Imagine a study evaluating a new test that screens people for a disease. Each person taking the test either has or does not have the disease. The test outcome can be positive (classifying the person as having the disease) or negative (classifying the person as not having the disease). The test results for each subject may or may not match the subject's actual status. In that setting:
In general, Positive = identified and negative = rejected. Therefore:
|Total population||Condition positive||Condition negative||Prevalence = Σ Condition positive/||Accuracy (ACC) = Σ True positive + Σ True negative/|
Type I error
|Positive predictive value (PPV), Precision = Σ True positive/||False discovery rate (FDR) = Σ False positive/|
Type II error
|True negative||False omission rate (FOR) = Σ False negative/||Negative predictive value (NPV) = Σ True negative/|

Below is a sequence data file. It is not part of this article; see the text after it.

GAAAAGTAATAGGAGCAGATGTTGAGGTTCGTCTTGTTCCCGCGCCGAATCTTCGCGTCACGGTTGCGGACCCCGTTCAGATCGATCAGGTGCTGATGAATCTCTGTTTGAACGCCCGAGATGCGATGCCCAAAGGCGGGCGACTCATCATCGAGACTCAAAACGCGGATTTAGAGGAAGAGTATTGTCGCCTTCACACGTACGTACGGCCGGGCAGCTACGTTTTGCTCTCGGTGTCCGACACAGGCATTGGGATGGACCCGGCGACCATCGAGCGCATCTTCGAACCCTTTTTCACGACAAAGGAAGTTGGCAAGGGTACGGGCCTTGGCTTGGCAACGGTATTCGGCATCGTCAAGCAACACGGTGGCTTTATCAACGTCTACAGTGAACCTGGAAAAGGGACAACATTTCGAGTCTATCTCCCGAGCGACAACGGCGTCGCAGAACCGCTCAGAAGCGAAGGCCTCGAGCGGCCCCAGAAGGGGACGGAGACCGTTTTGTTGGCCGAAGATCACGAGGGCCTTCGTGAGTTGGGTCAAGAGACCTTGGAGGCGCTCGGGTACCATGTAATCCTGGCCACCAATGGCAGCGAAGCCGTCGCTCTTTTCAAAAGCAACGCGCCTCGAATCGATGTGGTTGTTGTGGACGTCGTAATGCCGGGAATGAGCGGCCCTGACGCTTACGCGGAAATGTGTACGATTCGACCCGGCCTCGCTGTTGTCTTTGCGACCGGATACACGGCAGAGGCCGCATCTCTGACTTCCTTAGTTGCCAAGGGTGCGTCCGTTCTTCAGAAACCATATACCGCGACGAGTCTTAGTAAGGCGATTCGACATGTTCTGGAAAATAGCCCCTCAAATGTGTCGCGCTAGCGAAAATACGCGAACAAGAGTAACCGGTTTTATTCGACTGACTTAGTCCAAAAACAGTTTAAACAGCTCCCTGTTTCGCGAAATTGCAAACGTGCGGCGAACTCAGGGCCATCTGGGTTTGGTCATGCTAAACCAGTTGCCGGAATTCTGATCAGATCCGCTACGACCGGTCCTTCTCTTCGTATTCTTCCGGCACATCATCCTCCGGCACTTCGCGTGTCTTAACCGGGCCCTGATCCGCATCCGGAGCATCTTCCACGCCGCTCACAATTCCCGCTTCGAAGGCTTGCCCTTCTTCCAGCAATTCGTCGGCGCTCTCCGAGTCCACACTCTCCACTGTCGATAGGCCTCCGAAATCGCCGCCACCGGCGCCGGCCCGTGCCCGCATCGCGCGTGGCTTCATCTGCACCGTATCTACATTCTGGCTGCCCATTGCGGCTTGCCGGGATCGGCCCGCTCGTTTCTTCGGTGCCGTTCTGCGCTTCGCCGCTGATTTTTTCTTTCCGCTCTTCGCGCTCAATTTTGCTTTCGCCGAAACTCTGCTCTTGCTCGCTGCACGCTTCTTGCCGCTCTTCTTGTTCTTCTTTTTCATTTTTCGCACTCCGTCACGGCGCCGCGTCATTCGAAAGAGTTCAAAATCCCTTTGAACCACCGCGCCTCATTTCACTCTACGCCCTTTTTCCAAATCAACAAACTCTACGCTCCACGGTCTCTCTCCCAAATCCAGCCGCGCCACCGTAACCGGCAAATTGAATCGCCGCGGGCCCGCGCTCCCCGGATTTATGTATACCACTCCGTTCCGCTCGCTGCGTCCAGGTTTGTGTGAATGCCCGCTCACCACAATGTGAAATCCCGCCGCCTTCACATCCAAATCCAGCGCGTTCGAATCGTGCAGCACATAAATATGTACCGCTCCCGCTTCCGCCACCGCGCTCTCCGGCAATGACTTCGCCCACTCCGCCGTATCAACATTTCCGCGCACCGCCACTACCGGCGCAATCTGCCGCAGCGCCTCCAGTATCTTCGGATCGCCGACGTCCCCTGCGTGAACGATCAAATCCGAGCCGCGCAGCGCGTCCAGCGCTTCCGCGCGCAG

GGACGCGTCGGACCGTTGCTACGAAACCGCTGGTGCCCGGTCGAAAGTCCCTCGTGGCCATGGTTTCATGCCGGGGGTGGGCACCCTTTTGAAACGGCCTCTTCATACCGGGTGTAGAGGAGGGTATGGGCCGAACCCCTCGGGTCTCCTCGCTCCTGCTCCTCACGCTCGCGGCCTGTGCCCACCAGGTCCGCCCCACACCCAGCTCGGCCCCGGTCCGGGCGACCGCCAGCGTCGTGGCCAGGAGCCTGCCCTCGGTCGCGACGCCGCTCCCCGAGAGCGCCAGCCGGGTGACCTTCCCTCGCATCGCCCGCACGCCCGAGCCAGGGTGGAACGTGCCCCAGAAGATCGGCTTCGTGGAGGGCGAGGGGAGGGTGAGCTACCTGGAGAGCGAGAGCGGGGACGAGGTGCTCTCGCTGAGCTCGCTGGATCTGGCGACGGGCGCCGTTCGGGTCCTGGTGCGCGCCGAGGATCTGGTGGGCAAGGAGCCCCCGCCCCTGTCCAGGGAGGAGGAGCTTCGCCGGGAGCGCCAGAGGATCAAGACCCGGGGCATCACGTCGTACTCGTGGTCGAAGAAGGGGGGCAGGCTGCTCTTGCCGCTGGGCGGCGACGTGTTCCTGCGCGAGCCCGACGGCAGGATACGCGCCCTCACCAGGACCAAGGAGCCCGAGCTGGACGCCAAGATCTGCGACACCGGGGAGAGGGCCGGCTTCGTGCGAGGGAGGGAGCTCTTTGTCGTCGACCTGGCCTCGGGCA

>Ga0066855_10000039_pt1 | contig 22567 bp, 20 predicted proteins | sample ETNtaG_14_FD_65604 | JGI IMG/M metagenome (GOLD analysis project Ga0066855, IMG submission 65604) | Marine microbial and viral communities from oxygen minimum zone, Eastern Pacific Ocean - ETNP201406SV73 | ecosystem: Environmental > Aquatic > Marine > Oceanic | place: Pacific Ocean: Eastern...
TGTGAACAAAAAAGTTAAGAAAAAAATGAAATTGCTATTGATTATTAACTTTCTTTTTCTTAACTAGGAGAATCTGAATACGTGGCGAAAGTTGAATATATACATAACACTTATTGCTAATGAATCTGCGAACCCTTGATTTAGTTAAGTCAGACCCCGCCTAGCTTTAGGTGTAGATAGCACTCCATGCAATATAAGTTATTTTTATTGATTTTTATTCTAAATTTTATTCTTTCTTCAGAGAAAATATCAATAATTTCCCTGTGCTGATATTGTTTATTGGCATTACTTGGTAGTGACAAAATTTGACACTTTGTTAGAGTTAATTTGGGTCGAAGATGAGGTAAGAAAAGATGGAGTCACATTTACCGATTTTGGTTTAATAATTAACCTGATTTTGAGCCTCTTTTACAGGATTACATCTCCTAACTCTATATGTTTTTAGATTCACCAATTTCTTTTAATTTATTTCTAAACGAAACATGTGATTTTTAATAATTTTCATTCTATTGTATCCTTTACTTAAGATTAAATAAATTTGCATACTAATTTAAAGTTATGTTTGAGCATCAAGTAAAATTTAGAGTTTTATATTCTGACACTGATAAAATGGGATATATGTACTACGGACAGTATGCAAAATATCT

|True positive rate (TPR), Recall, Sensitivity, probability of detection = Σ True positive/||False positive rate (FPR), Fall-out, probability of false alarm = Σ False positive/||Positive likelihood ratio (LR+) = TPR/||Diagnostic odds ratio (DOR) = LR+/||F1 score = 2/|
|False negative rate (FNR), Miss rate = Σ False negative/||True negative rate (TNR), Specificity (SPC) = Σ True negative/||Negative likelihood ratio (LR−) = FNR/|
Sensitivity refers to the test's ability to correctly detect ill patients who do have the condition. In the example of a medical test used to identify a disease, the sensitivity of the test is the proportion of people who test positive for the disease among those who have the disease. Mathematically, this can be expressed as:
A negative result in a test with high sensitivity is useful for ruling out disease. A high sensitivity test is reliable when its result is negative, since it rarely misdiagnoses those who have the disease. A test with 100% sensitivity will recognize all patients with the disease by testing positive. A negative test result would definitively rule out presence of the disease in a patient.